Updated from 4:15 p.m. EDT
Stocks spent much of Tuesday's session just below the flatline, but a rally in the last hour pushed the major indices into positive territory by the close.
Dow Jones Industrial Average
gained 17.93 points, or 0.16%, to 11,369.94, and the
added 2.50 points, or 0.19%, to 1304.28. The
rose by 11.60 points, or 0.54%, to 2172.30.
Sellers appeared to have the upper hand after a steeper-than-expected decline in consumer confidence and word that the
hasn't ruled out additional rate hikes, but enough buyers emerged late to ultimately end the day in the green.
The Nasdaq was supported by gains of 4.5% or more in
Volume picked up slightly, with about 1.38 billion shares changing hands on the
New York Stock Exchange
. Around 1.61 billion shares traded on the Nasdaq. Advancers outpaced decliners 2 to 1.
Wall Street gained more insight into the Fed's strategy when the minutes of the Aug. 8 meeting were posted. At that gathering, policymakers left the fed funds target rate, the rate banks use to charge each other interest for overnight loans, at 5.25%. The Fed had increased rates 17 straight times before pausing.
However, the decision was "a close call," and participants at the meeting felt that more hikes could be needed in the future. The minutes indicated that members of the Federal Open Market Committee believed that "inflation pressures seem likely to moderate over time, reflecting contained inflation expectations and the cumulative effects of monetary policy actions and other factors restraining aggregate demand."
"With this week's backdrop of low volume, this news is operating in a vacuum," said Jay Suskind, head of institutional equity trading with Ryan Beck & Co. "The minutes showed a Fed that remains data-dependant and diligent against inflation. But clearly, with oil down the last couple of days, it seems that the market is taking everything in stride."
To view Gregg Greenberg's video take on today's market, click here
Richmond Fed President Jeffrey Lacker, who wanted another boost, "believed that further tightening was needed to bring inflation down more rapidly than would be the case if the policy rate were kept unchanged."
Treasuries reversed early declines following the release of the Fed minutes. The benchmark 10-year note rose 2/32 in price, yielding 4.79%. The dollar weakened against most major world currencies.
Earlier, offering the latest clues about consumer attitudes was the Conference Board's monthly consumer confidence index, which came in at 99.6, down from 107 in July. Economists expected a reading of 102.5 because of the cooling housing market and persistently high energy prices. The index now sits at its worst level in nine months.
"The most likely explanation
for the decline is the surge in gas prices in July," said Ian Shepherdson, chief economist with High Frequency Economics. "We also wonder if the increasing talk of a serious crunch in the housing market is also having some effect. The slowing in payroll growth might be hurting, too."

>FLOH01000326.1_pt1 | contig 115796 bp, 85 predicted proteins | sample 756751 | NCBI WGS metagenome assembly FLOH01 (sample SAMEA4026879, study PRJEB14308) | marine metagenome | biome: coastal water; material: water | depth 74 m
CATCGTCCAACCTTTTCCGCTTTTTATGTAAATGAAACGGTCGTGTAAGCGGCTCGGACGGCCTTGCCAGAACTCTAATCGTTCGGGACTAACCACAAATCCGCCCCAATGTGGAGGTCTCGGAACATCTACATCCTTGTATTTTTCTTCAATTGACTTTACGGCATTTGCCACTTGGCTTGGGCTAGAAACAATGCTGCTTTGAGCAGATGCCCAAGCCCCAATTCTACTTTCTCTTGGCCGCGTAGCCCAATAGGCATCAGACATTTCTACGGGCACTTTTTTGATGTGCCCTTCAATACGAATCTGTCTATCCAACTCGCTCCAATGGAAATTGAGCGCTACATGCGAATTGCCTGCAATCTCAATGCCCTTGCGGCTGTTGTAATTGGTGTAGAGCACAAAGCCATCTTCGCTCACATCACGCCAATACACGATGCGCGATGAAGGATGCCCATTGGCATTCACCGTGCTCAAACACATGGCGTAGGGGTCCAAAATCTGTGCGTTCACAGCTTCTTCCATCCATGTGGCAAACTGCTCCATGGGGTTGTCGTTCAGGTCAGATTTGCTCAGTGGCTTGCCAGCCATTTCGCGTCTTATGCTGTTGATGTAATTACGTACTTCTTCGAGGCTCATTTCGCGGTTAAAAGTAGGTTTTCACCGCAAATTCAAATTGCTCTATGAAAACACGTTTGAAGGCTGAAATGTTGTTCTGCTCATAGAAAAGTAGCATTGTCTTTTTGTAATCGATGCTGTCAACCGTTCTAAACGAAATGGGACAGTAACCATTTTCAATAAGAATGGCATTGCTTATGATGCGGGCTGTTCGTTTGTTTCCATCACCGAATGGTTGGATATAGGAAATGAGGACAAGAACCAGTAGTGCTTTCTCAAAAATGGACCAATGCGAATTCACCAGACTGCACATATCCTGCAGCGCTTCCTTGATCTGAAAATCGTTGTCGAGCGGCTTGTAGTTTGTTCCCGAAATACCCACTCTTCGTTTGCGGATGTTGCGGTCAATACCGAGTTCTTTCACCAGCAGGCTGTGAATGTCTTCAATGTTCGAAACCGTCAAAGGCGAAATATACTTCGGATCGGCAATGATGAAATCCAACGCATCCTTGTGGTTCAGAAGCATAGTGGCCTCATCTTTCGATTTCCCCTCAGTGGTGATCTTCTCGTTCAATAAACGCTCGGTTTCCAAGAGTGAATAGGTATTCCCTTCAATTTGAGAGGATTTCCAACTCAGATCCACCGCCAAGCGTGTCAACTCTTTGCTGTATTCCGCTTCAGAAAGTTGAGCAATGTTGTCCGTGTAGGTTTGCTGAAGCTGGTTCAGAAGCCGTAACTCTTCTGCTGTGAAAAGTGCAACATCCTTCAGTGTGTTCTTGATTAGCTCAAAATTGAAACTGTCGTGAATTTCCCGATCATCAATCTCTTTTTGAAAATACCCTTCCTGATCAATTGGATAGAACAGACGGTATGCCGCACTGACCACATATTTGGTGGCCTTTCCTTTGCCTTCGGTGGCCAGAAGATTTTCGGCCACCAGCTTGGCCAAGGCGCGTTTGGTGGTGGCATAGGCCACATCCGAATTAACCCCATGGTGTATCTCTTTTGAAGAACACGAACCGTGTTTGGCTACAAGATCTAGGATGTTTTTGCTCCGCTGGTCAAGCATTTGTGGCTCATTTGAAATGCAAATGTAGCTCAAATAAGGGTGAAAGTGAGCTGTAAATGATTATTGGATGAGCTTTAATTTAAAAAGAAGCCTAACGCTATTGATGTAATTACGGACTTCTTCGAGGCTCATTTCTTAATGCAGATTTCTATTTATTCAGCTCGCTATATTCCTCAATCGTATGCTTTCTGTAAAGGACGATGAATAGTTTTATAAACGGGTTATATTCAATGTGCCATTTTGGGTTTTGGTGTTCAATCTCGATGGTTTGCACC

Numerous other reports that investors can use to gauge the strength of the economy are also due this week. Among others, data on second-quarter gross domestic product, nonfarm payrolls for August and the Institute for Supply Management's manufacturing index are expected.
Crude prices were weaker as Tropical Storm Ernesto continued churning on its path toward Florida. The National Hurricane Center said the storm was about 200 miles southeast of Florida and was expected to strengthen before making landfall. Oil for October delivery eased by 90 cents to close at $69.71 a barrel.
Meanwhile, natural gas rebounded to rise 34 cents, finishing at $6.81 per million British thermal units.
Peter Cardillo, chief market strategist with S.W. Bach & Co, recognized that "a drop in oil should be a big positive for the market, but we're not paying attention to that now as we have a slew of economic reports to focus on this week."
was one of the Dow's biggest losers, falling 1%. By sector, the Amex Oil Index was off 0.9%, and the Philadelphia Oil Service Sector Index ended up 1.1%.
As can happen in the late days of summer, corporate news was on the slow side. The U.S. government is probing
to determine whether the company manipulated U.S. crude and unleaded gasoline markets, according to a report in
The Wall Street Journal
. BP lost $1, or 1.5%, to $67.30.
Elsewhere, Dow component
said its board has approved a new share-repurchase plan covering up to $3 billion of stock. Shares were lower by 94 cents, or 1.3%, to close at $73.78.
faced pressure after news that
will launch its own application to create PDF files. Shares of Adobe finished down $1 to $31.86.
Banc of America believes that chip shares can be bought, saying that the average stock in the group is trading at 14 times cash-adjusted 2007 earnings, excluding items. The firm's top picks remain
Overseas, equities were mostly higher. London's FTSE 100 rose 0.2% to 5888, but Frankfurt's Xetra DAX dipped 0.1% to 5848. Tokyo's Nikkei added 0.8% to 15,891, and Hong Kong's Hang Seng rose nearly 1% to 17,083.